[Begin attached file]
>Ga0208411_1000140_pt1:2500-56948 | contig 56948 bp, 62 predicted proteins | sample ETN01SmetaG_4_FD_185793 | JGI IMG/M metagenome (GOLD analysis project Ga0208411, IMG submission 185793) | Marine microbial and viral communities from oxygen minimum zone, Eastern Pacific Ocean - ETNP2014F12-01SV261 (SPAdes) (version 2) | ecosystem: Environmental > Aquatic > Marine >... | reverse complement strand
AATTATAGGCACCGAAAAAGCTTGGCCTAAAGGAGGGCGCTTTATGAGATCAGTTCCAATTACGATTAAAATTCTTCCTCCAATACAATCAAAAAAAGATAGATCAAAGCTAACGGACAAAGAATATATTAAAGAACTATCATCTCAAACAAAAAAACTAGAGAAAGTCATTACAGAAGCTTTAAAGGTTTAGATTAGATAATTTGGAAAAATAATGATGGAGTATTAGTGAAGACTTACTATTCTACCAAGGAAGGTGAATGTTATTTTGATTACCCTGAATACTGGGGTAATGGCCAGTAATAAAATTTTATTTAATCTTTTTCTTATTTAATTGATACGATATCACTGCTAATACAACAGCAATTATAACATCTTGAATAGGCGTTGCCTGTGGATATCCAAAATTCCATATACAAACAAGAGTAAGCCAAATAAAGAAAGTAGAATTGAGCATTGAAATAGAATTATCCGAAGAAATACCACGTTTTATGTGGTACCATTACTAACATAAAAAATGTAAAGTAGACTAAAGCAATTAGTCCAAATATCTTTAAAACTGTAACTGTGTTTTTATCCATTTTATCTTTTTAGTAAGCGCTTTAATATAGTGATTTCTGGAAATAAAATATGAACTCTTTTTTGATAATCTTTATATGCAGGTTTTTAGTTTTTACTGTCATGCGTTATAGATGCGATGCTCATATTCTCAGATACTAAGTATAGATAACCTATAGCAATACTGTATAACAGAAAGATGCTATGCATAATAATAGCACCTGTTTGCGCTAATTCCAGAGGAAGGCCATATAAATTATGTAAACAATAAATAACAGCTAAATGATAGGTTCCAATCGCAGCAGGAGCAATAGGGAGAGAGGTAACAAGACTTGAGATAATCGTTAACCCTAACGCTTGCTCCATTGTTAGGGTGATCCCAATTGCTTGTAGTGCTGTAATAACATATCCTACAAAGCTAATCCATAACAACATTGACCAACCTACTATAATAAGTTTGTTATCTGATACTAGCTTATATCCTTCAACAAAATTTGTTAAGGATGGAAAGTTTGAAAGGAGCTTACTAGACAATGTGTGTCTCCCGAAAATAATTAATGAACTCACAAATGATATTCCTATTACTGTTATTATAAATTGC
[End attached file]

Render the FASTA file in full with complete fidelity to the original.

>Ga0208411_1000140_pt1:2500-56948 | contig 56948 bp, 62 predicted proteins | sample ETN01SmetaG_4_FD_185793 | JGI IMG/M metagenome (GOLD analysis project Ga0208411, IMG submission 185793) | Marine microbial and viral communities from oxygen minimum zone, Eastern Pacific Ocean - ETNP2014F12-01SV261 (SPAdes) (version 2) | ecosystem: Environmental > Aquatic > Marine >... | reverse complement strand
AATTATAGGCACCGAAAAAGCTTGGCCTAAAGGAGGGCGCTTTATGAGATCAGTTCCAATTACGATTAAAATTCTTCCTCCAATACAATCAAAAAAAGATAGATCAAAGCTAACGGACAAAGAATATATTAAAGAACTATCATCTCAAACAAAAAAACTAGAGAAAGTCATTACAGAAGCTTTAAAGGTTTAGATTAGATAATTTGGAAAAATAATGATGGAGTATTAGTGAAGACTTACTATTCTACCAAGGAAGGTGAATGTTATTTTGATTACCCTGAATACTGGGGTAATGGCCAGTAATAAAATTTTATTTAATCTTTTTCTTATTTAATTGATACGATATCACTGCTAATACAACAGCAATTATAACATCTTGAATAGGCGTTGCCTGTGGATATCCAAAATTCCATATACAAACAAGAGTAAGCCAAATAAAGAAAGTAGAATTGAGCATTGAAATAGAATTATCCGAAGAAATACCACGTTTTATGTGGTACCATTACTAACATAAAAAATGTAAAGTAGACTAAAGCAATTAGTCCAAATATCTTTAAAACTGTAACTGTGTTTTTATCCATTTTATCTTTTTAGTAAGCGCTTTAATATAGTGATTTCTGGAAATAAAATATGAACTCTTTTTTGATAATCTTTATATGCAGGTTTTTAGTTTTTACTGTCATGCGTTATAGATGCGATGCTCATATTCTCAGATACTAAGTATAGATAACCTATAGCAATACTGTATAACAGAAAGATGCTATGCATAATAATAGCACCTGTTTGCGCTAATTCCAGAGGAAGGCCATATAAATTATGTAAACAATAAATAACAGCTAAATGATAGGTTCCAATCGCAGCAGGAGCAATAGGGAGAGAGGTAACAAGACTTGAGATAATCGTTAACCCTAACGCTTGCTCCATTGTTAGGGTGATCCCAATTGCTTGTAGTGCTGTAATAACATATCCTACAAAGCTAATCCATAACAACATTGACCAACCTACTATAATAAGTTTGTTATCTGATACTAGCTTATATCCTTCAACAAAATTTGTTAAGGATGGAAAGTTTGAAAGGAGCTTACTAGACAATGTGTGTCTCCCGAAAATAATTAATGAACTCACAAATGATATTCCTATTACTGTTATTATAAATTGC